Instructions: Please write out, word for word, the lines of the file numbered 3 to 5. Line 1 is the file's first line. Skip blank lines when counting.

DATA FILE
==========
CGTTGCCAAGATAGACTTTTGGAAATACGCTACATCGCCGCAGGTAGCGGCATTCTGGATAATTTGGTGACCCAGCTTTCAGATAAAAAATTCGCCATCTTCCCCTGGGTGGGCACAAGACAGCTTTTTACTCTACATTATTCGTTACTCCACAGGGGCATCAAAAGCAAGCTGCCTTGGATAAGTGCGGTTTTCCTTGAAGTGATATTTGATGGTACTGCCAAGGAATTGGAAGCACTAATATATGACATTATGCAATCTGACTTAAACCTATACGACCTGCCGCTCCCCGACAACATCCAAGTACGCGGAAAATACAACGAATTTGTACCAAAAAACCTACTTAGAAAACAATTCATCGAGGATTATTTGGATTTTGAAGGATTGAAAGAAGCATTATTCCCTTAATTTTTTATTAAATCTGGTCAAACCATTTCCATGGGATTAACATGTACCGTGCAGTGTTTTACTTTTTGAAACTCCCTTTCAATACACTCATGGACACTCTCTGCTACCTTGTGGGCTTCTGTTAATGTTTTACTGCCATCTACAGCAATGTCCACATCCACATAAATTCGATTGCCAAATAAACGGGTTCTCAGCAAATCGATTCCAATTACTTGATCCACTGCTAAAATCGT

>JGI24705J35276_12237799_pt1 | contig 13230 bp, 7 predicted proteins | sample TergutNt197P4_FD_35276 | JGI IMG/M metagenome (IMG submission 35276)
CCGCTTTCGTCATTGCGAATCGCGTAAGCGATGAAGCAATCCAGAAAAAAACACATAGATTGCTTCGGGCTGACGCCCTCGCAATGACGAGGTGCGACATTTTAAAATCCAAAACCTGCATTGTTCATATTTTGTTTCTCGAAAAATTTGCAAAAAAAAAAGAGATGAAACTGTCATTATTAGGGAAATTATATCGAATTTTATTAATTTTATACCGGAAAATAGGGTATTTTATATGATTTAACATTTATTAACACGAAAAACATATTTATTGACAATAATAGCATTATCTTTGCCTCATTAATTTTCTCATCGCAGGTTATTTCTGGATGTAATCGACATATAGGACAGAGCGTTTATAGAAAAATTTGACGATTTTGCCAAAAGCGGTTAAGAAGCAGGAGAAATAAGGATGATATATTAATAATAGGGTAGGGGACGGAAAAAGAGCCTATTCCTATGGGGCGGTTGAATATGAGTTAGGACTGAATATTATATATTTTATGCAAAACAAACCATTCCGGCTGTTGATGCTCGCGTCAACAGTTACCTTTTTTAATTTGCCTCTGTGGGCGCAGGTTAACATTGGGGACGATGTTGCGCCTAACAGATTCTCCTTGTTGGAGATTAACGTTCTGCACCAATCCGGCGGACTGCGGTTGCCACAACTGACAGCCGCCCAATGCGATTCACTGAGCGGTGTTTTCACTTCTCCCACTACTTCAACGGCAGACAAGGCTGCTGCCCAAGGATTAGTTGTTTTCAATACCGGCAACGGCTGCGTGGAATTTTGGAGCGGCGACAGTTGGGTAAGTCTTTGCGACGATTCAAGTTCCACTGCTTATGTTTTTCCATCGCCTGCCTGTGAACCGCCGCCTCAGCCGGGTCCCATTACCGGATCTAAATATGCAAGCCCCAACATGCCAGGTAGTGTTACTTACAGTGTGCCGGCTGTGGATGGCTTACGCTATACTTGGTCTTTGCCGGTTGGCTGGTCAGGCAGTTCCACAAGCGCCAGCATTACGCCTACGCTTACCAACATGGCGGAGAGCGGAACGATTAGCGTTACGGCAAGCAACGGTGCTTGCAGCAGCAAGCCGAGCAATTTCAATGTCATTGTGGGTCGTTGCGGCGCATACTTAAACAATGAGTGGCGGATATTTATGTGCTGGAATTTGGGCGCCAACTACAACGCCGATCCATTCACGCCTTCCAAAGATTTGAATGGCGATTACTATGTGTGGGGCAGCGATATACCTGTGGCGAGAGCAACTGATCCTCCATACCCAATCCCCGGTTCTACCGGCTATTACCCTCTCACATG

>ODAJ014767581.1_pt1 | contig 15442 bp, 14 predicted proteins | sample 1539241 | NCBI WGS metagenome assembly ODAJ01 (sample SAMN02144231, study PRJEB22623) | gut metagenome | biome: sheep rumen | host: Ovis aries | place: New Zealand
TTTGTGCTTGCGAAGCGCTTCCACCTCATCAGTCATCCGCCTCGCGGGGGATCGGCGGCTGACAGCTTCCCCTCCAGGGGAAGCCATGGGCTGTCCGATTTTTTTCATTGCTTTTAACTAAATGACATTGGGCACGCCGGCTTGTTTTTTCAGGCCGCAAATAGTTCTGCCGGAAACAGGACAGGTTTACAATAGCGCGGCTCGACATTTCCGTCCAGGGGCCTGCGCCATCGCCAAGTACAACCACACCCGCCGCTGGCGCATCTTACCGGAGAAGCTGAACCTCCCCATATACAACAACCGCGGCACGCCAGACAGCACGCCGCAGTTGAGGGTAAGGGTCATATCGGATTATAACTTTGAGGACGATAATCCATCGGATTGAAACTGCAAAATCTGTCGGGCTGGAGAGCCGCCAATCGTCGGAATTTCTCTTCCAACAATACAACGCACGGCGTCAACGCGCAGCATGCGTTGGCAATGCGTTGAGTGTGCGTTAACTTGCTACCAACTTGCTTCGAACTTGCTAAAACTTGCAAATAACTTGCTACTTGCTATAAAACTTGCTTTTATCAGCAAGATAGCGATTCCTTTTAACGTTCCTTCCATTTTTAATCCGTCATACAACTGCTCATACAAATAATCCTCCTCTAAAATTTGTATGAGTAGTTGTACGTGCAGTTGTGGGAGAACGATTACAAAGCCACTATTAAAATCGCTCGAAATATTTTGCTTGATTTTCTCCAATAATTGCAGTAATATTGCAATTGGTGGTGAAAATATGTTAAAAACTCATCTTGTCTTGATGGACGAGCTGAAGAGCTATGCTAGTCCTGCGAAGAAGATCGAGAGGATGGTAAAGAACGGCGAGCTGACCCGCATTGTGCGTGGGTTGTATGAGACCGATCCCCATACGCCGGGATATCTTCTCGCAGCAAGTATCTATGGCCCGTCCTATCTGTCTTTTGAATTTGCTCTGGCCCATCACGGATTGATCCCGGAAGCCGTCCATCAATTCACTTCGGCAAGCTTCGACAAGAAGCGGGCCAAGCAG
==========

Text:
CCGCTTTCGTCATTGCGAATCGCGTAAGCGATGAAGCAATCCAGAAAAAAACACATAGATTGCTTCGGGCTGACGCCCTCGCAATGACGAGGTGCGACATTTTAAAATCCAAAACCTGCATTGTTCATATTTTGTTTCTCGAAAAATTTGCAAAAAAAAAAGAGATGAAACTGTCATTATTAGGGAAATTATATCGAATTTTATTAATTTTATACCGGAAAATAGGGTATTTTATATGATTTAACATTTATTAACACGAAAAACATATTTATTGACAATAATAGCATTATCTTTGCCTCATTAATTTTCTCATCGCAGGTTATTTCTGGATGTAATCGACATATAGGACAGAGCGTTTATAGAAAAATTTGACGATTTTGCCAAAAGCGGTTAAGAAGCAGGAGAAATAAGGATGATATATTAATAATAGGGTAGGGGACGGAAAAAGAGCCTATTCCTATGGGGCGGTTGAATATGAGTTAGGACTGAATATTATATATTTTATGCAAAACAAACCATTCCGGCTGTTGATGCTCGCGTCAACAGTTACCTTTTTTAATTTGCCTCTGTGGGCGCAGGTTAACATTGGGGACGATGTTGCGCCTAACAGATTCTCCTTGTTGGAGATTAACGTTCTGCACCAATCCGGCGGACTGCGGTTGCCACAACTGACAGCCGCCCAATGCGATTCACTGAGCGGTGTTTTCACTTCTCCCACTACTTCAACGGCAGACAAGGCTGCTGCCCAAGGATTAGTTGTTTTCAATACCGGCAACGGCTGCGTGGAATTTTGGAGCGGCGACAGTTGGGTAAGTCTTTGCGACGATTCAAGTTCCACTGCTTATGTTTTTCCATCGCCTGCCTGTGAACCGCCGCCTCAGCCGGGTCCCATTACCGGATCTAAATATGCAAGCCCCAACATGCCAGGTAGTGTTACTTACAGTGTGCCGGCTGTGGATGGCTTACGCTATACTTGGTCTTTGCCGGTTGGCTGGTCAGGCAGTTCCACAAGCGCCAGCATTACGCCTACGCTTACCAACATGGCGGAGAGCGGAACGATTAGCGTTACGGCAAGCAACGGTGCTTGCAGCAGCAAGCCGAGCAATTTCAATGTCATTGTGGGTCGTTGCGGCGCATACTTAAACAATGAGTGGCGGATATTTATGTGCTGGAATTTGGGCGCCAACTACAACGCCGATCCATTCACGCCTTCCAAAGATTTGAATGGCGATTACTATGTGTGGGGCAGCGATATACCTGTGGCGAGAGCAACTGATCCTCCATACCCAATCCCCGGTTCTACCGGCTATTACCCTCTCACATG

>ODAJ014767581.1_pt1 | contig 15442 bp, 14 predicted proteins | sample 1539241 | NCBI WGS metagenome assembly ODAJ01 (sample SAMN02144231, study PRJEB22623) | gut metagenome | biome: sheep rumen | host: Ovis aries | place: New Zealand
TTTGTGCTTGCGAAGCGCTTCCACCTCATCAGTCATCCGCCTCGCGGGGGATCGGCGGCTGACAGCTTCCCCTCCAGGGGAAGCCATGGGCTGTCCGATTTTTTTCATTGCTTTTAACTAAATGACATTGGGCACGCCGGCTTGTTTTTTCAGGCCGCAAATAGTTCTGCCGGAAACAGGACAGGTTTACAATAGCGCGGCTCGACATTTCCGTCCAGGGGCCTGCGCCATCGCCAAGTACAACCACACCCGCCGCTGGCGCATCTTACCGGAGAAGCTGAACCTCCCCATATACAACAACCGCGGCACGCCAGACAGCACGCCGCAGTTGAGGGTAAGGGTCATATCGGATTATAACTTTGAGGACGATAATCCATCGGATTGAAACTGCAAAATCTGTCGGGCTGGAGAGCCGCCAATCGTCGGAATTTCTCTTCCAACAATACAACGCACGGCGTCAACGCGCAGCATGCGTTGGCAATGCGTTGAGTGTGCGTTAACTTGCTACCAACTTGCTTCGAACTTGCTAAAACTTGCAAATAACTTGCTACTTGCTATAAAACTTGCTTTTATCAGCAAGATAGCGATTCCTTTTAACGTTCCTTCCATTTTTAATCCGTCATACAACTGCTCATACAAATAATCCTCCTCTAAAATTTGTATGAGTAGTTGTACGTGCAGTTGTGGGAGAACGATTACAAAGCCACTATTAAAATCGCTCGAAATATTTTGCTTGATTTTCTCCAATAATTGCAGTAATATTGCAATTGGTGGTGAAAATATGTTAAAAACTCATCTTGTCTTGATGGACGAGCTGAAGAGCTATGCTAGTCCTGCGAAGAAGATCGAGAGGATGGTAAAGAACGGCGAGCTGACCCGCATTGTGCGTGGGTTGTATGAGACCGATCCCCATACGCCGGGATATCTTCTCGCAGCAAGTATCTATGGCCCGTCCTATCTGTCTTTTGAATTTGCTCTGGCCCATCACGGATTGATCCCGGAAGCCGTCCATCAATTCACTTCGGCAAGCTTCGACAAGAAGCGGGCCAAGCAG